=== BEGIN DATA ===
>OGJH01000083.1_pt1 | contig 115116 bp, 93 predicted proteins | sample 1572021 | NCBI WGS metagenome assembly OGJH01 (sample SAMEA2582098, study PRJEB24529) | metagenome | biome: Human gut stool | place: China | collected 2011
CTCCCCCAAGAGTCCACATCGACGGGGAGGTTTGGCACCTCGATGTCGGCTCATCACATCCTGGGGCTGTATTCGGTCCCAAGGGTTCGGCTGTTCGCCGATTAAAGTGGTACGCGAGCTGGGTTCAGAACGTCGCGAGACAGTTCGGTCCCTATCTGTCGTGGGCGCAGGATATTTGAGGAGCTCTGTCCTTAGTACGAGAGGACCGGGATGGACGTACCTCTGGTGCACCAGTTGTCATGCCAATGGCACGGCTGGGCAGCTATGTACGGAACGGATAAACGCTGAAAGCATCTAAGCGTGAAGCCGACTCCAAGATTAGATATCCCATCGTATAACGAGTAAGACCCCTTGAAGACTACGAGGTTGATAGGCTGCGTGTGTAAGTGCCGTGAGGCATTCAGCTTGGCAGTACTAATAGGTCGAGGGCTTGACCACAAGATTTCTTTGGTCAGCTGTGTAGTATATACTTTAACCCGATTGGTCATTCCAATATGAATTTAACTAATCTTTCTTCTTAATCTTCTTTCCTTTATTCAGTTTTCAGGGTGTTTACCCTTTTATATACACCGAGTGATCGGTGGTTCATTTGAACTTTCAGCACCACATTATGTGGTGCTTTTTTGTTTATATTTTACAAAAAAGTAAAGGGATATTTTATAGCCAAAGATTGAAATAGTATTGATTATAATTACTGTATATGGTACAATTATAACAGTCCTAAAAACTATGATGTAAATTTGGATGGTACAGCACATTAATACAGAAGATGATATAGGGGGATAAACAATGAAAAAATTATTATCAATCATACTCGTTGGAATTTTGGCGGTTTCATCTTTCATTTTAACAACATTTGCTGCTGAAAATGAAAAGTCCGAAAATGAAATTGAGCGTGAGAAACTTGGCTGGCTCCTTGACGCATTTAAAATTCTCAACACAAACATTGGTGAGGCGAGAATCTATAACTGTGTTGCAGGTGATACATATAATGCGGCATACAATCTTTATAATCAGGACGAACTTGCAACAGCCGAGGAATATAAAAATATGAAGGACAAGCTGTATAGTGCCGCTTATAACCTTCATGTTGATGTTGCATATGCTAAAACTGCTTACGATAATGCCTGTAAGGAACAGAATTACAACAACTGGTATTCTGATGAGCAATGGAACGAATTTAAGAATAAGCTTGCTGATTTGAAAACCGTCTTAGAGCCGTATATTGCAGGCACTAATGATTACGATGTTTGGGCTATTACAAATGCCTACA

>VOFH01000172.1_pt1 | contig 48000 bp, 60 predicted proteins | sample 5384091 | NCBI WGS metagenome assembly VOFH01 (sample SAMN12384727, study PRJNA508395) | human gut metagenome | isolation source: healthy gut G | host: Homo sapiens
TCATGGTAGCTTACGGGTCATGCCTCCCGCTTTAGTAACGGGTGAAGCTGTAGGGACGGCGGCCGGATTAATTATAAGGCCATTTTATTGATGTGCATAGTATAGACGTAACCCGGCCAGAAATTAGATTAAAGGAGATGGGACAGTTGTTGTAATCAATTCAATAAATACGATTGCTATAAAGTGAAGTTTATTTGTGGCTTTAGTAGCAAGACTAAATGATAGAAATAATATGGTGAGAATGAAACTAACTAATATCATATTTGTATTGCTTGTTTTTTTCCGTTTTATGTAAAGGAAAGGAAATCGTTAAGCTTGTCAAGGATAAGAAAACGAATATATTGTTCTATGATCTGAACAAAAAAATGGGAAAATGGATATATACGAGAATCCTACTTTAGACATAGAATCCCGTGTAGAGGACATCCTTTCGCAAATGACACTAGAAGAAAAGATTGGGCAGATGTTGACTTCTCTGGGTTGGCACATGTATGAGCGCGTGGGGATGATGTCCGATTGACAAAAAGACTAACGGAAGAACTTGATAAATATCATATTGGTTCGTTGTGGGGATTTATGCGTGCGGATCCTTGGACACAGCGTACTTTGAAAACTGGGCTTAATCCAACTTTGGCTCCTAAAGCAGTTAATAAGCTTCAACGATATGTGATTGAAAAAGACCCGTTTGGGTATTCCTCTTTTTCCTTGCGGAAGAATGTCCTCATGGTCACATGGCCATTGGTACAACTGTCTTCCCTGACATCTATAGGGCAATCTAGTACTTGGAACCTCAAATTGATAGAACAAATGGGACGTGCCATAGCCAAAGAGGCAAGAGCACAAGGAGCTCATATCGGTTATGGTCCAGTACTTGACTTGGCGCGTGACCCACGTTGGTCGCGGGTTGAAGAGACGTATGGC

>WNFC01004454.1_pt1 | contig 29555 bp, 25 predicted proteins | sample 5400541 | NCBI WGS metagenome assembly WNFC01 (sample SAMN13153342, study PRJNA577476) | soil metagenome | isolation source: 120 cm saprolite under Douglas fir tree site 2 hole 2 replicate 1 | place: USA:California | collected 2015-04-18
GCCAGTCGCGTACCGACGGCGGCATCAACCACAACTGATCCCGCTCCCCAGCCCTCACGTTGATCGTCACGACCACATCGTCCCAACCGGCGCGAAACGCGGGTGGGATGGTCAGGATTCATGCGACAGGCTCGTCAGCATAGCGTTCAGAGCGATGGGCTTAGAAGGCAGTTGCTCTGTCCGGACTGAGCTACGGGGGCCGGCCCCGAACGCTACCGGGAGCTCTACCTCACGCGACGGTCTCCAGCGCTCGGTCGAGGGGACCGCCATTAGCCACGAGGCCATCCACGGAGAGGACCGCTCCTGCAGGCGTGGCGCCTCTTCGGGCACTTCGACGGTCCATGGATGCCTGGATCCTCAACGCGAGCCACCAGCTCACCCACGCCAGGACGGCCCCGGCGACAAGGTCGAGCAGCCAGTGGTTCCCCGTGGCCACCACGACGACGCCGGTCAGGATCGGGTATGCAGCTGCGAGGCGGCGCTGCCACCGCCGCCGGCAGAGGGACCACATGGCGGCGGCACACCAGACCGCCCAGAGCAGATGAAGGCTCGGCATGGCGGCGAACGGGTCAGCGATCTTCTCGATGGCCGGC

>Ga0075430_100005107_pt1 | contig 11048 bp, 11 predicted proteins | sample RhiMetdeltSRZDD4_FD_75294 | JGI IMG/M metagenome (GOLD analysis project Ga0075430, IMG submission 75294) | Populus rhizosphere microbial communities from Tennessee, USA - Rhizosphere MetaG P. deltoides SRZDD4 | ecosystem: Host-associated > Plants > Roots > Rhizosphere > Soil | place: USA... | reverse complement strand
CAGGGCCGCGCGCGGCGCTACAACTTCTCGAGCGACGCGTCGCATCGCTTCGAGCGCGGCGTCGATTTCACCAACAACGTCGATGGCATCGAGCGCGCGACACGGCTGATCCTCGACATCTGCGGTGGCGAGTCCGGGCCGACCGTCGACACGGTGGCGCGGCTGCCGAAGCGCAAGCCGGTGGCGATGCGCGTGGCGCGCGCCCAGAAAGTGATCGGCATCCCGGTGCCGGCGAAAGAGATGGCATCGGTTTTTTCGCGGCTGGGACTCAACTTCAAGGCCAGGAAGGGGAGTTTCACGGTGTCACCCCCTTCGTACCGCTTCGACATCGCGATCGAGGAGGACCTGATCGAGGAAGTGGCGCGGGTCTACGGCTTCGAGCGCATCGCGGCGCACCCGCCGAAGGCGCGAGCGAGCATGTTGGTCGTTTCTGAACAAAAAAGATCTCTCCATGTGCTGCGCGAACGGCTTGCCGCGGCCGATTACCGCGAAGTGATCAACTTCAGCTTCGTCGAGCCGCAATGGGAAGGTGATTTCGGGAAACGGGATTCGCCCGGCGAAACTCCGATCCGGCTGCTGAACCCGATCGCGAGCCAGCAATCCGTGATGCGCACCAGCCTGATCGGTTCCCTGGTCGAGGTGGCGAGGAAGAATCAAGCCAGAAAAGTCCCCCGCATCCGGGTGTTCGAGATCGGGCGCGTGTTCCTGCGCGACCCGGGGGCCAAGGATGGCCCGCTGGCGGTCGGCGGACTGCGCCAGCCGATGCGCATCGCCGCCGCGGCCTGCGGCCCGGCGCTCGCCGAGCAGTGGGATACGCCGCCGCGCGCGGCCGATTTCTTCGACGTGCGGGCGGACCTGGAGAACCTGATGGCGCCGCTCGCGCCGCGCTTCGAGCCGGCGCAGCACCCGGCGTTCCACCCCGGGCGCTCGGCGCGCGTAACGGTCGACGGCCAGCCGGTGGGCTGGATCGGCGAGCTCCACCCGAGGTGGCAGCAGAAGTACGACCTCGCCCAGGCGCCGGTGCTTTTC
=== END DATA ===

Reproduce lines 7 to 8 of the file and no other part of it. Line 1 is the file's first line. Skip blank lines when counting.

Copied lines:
>Ga0075430_100005107_pt1 | contig 11048 bp, 11 predicted proteins | sample RhiMetdeltSRZDD4_FD_75294 | JGI IMG/M metagenome (GOLD analysis project Ga0075430, IMG submission 75294) | Populus rhizosphere microbial communities from Tennessee, USA - Rhizosphere MetaG P. deltoides SRZDD4 | ecosystem: Host-associated > Plants > Roots > Rhizosphere > Soil | place: USA... | reverse complement strand
CAGGGCCGCGCGCGGCGCTACAACTTCTCGAGCGACGCGTCGCATCGCTTCGAGCGCGGCGTCGATTTCACCAACAACGTCGATGGCATCGAGCGCGCGACACGGCTGATCCTCGACATCTGCGGTGGCGAGTCCGGGCCGACCGTCGACACGGTGGCGCGGCTGCCGAAGCGCAAGCCGGTGGCGATGCGCGTGGCGCGCGCCCAGAAAGTGATCGGCATCCCGGTGCCGGCGAAAGAGATGGCATCGGTTTTTTCGCGGCTGGGACTCAACTTCAAGGCCAGGAAGGGGAGTTTCACGGTGTCACCCCCTTCGTACCGCTTCGACATCGCGATCGAGGAGGACCTGATCGAGGAAGTGGCGCGGGTCTACGGCTTCGAGCGCATCGCGGCGCACCCGCCGAAGGCGCGAGCGAGCATGTTGGTCGTTTCTGAACAAAAAAGATCTCTCCATGTGCTGCGCGAACGGCTTGCCGCGGCCGATTACCGCGAAGTGATCAACTTCAGCTTCGTCGAGCCGCAATGGGAAGGTGATTTCGGGAAACGGGATTCGCCCGGCGAAACTCCGATCCGGCTGCTGAACCCGATCGCGAGCCAGCAATCCGTGATGCGCACCAGCCTGATCGGTTCCCTGGTCGAGGTGGCGAGGAAGAATCAAGCCAGAAAAGTCCCCCGCATCCGGGTGTTCGAGATCGGGCGCGTGTTCCTGCGCGACCCGGGGGCCAAGGATGGCCCGCTGGCGGTCGGCGGACTGCGCCAGCCGATGCGCATCGCCGCCGCGGCCTGCGGCCCGGCGCTCGCCGAGCAGTGGGATACGCCGCCGCGCGCGGCCGATTTCTTCGACGTGCGGGCGGACCTGGAGAACCTGATGGCGCCGCTCGCGCCGCGCTTCGAGCCGGCGCAGCACCCGGCGTTCCACCCCGGGCGCTCGGCGCGCGTAACGGTCGACGGCCAGCCGGTGGGCTGGATCGGCGAGCTCCACCCGAGGTGGCAGCAGAAGTACGACCTCGCCCAGGCGCCGGTGCTTTTC